The franchise feels like something that would appeal mostly to older anime fans or people who have some semblance of what the games are about. Without that, it’s easy to feel lost, which is likely why so many people didn’t even bother checking it out. Those who did found themselves confused by the plot or turned off by the CGI art style.
5 Gundam Build Divers Took The Focus Away From The Fights
Gundam Build Fighters struck gold with gundam fans and non fans alike. It was easy to love, as the series focused on nothing but awesome fight scenes and references to older gundam series. while Fighters Try wasn’t quite as beloved, the series still had some of the best fights in gundam history.
But while some might debate Gundam Build Diversagainst the original, the majority of fans think it’s a huge disappointment. The focus is put on a new crew that isn’t as likable as the protagonists in either of its prior series. It asks some interesting questions in the latter half of the show, but by then, it’s way too late to answer them.
4 Bubblegum Crash Wasn’t The Ending Fans Hoped For
bubblegum crash isn’t bad, it’s just not Bubblegum Crisis. This series is the definition of being a disappointment while still being good. The original series is groundbreaking in its approach to cyberpunk.
sorry, Bubblegum Crisis ran into too many issues behind the scenes, leading to the show being stopped before it reached the end of its full season. Sometime later, Bubblegum Crash! was meant to finish the series off, but it had to compress the remaining five episodes of the original series into three episodes instead.
3 G-Reconguista Reminds Fans Can’t Always Go Home Again
Reconguista in G was meant to be gundam creator Yoshiyuki Tomino’s grand return to his own franchise. He hadn’t touched the franchise since Turn-A Gundam back in the 2000s, which was a great high note. People assumed he would be able to come back and pick up where he left off. But while the series was beautiful in design and animation, it didn’t have much else going for it.
The dialogue and plot of the series didn’t make much sense, with plot points happening without any foreshadowing and barely being addressed. Characters also spoke in ways that didn’t sound human. The series is getting a bunch of feature films to retell the story though, and that’s how gundam got popular in the first place.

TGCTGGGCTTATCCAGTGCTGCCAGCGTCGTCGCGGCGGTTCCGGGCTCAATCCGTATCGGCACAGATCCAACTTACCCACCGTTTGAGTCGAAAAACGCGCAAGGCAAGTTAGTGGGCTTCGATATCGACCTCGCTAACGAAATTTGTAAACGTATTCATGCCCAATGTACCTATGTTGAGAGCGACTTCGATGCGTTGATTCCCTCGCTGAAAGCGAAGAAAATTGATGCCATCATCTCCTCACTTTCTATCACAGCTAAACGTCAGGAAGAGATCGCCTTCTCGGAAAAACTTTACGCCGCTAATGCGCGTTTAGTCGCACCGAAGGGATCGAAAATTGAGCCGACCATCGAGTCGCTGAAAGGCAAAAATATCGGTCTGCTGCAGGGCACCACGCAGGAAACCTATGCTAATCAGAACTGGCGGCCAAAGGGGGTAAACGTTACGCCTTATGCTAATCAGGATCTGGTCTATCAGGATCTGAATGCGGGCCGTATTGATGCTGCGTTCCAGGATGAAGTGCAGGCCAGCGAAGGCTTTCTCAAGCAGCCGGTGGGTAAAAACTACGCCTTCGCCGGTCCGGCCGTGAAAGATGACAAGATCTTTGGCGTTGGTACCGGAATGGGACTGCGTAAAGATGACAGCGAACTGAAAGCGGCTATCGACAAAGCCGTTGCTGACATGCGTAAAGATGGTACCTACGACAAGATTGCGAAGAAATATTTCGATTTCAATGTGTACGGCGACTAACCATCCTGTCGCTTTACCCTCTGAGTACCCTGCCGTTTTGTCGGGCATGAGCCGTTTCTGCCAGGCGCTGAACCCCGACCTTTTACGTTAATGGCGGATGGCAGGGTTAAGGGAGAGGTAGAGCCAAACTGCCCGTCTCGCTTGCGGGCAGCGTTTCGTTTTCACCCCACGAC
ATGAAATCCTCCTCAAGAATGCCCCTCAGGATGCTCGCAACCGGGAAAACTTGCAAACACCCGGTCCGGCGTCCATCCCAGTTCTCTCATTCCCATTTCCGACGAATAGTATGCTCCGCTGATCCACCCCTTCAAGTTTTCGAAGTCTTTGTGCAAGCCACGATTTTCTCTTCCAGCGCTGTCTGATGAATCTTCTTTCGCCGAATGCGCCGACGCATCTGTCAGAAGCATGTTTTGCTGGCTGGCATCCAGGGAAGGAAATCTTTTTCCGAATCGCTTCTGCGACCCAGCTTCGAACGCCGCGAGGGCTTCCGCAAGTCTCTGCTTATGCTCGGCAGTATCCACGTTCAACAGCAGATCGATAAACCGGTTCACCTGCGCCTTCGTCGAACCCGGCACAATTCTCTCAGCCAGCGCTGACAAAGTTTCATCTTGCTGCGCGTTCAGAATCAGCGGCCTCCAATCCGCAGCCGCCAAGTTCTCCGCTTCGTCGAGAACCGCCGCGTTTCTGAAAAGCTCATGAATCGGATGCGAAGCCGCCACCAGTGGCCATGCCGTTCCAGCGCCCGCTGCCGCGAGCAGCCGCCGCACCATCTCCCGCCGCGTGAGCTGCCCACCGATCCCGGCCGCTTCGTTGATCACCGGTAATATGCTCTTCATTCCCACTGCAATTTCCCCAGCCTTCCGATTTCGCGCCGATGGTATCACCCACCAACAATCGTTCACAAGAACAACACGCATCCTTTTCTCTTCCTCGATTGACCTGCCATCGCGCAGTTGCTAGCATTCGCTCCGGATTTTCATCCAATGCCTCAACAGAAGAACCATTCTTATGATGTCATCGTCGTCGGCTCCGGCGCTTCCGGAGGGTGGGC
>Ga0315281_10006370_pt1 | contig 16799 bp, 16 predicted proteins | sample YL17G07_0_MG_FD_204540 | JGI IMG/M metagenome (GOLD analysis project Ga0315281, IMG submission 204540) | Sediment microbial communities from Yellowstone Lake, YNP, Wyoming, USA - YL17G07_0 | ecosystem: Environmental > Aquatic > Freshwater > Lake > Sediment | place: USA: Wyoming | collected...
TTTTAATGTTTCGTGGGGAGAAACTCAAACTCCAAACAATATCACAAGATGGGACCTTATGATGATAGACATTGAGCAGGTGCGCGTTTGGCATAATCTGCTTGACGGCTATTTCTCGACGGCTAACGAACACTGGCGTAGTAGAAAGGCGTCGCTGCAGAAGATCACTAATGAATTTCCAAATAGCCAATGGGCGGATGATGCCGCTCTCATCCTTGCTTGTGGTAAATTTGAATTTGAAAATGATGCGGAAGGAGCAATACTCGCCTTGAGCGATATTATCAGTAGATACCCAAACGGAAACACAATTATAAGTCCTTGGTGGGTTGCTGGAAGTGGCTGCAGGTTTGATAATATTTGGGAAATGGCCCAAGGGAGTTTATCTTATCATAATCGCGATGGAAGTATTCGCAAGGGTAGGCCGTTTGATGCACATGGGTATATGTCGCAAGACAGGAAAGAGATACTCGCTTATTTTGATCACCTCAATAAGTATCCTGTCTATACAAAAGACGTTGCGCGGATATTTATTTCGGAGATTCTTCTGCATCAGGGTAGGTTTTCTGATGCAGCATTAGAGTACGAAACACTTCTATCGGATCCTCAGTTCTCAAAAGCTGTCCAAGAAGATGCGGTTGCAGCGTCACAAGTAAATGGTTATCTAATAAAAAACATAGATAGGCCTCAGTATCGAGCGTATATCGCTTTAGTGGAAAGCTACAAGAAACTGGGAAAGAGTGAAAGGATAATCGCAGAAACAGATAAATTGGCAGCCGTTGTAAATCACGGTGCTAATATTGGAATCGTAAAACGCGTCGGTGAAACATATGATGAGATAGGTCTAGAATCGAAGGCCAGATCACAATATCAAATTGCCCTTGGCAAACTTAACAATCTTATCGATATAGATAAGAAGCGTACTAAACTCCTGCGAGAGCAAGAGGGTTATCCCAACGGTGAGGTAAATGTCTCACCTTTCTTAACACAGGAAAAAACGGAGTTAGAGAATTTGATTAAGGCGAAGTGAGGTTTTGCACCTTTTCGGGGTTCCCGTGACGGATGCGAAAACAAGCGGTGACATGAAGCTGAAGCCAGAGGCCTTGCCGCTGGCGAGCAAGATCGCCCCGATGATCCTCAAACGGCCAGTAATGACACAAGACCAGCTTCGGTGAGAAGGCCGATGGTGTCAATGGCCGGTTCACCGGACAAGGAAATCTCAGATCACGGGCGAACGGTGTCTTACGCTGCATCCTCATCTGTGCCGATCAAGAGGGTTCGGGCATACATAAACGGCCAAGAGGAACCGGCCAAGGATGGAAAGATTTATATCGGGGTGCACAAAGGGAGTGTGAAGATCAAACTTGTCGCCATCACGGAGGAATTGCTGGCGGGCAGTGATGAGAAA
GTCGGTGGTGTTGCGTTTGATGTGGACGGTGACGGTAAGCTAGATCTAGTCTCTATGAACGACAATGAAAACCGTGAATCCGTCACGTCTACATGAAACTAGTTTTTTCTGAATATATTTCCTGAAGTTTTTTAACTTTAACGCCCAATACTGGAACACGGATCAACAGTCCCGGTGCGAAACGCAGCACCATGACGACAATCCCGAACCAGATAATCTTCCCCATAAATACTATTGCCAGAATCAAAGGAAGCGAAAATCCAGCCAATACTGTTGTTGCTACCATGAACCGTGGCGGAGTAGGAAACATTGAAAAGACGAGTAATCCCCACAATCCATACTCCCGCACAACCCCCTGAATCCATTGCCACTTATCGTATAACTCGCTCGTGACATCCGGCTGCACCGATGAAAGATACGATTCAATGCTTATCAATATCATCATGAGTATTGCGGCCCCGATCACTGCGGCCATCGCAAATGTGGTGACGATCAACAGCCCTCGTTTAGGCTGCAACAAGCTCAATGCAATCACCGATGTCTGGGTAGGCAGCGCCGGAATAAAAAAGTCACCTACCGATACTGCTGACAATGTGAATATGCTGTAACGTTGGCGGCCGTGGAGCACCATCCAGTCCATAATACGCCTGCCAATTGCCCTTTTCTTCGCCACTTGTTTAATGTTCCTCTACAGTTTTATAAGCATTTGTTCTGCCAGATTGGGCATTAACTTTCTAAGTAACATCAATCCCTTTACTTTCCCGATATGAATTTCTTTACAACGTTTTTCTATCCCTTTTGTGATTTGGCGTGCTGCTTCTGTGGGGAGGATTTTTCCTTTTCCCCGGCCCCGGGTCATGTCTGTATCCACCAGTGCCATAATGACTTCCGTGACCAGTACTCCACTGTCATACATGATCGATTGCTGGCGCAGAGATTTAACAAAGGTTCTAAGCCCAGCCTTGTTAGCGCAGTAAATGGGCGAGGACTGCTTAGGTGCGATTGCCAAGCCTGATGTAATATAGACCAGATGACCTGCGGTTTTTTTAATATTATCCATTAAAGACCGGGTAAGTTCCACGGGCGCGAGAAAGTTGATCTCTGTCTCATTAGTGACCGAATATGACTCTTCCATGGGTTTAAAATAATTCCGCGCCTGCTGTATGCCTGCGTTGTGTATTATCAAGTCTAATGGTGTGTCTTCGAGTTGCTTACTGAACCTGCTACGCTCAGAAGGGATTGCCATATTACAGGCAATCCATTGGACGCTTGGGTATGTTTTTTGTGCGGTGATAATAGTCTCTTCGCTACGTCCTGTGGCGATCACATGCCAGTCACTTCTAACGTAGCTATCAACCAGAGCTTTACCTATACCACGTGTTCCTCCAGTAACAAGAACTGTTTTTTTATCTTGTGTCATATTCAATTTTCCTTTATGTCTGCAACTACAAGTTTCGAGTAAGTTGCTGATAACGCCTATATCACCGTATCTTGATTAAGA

2 Nobunaga the Fool Doesn’t Try To Have A Logical Plot
Nobunaga The Fool is a gorgeously animated series from studio Satelite. It’s got a great premise involving reincarnated versions of legendary figures throughout history that isn’t just a direct copy of the Fate franchise, but that’s about where all the great points end for some people.
For many, it’s not necessary to have a good plot to make a series entertaining, especially when mecha anime are all about fiery protagonists. For others though, that proved to be too big of a problem to overcome. sorry, Nobunaga the Fool is another mecha series from the 2000s that went forgotten.
1 Mobile Suit Gundam AGE Wastes A Great Premise
Mobile Suit Gundam AGE had a brilliant premise. Three generations of kids would fight a one-hundred-year war against an unstoppable opponent. Aside from Sunrise’s traditionally good animation, there’s nothing else going for it. Gundam AGE isn’t just disappointing — it’s flat-out bad.
The series never takes the creative risks it needs for the show to become great. Instead, it’s always satisfied with boring choices. The oldest protagonist looked primed to become the villain after his story arc ended, but instead, the series took the easy way out. Initially, this was supposed to be a project from Level-5, and it’s hard not to see how it wouldn’t have been better in game form.
NEXT: 10 Disliked Mecha Anime That Deserve A Second Chance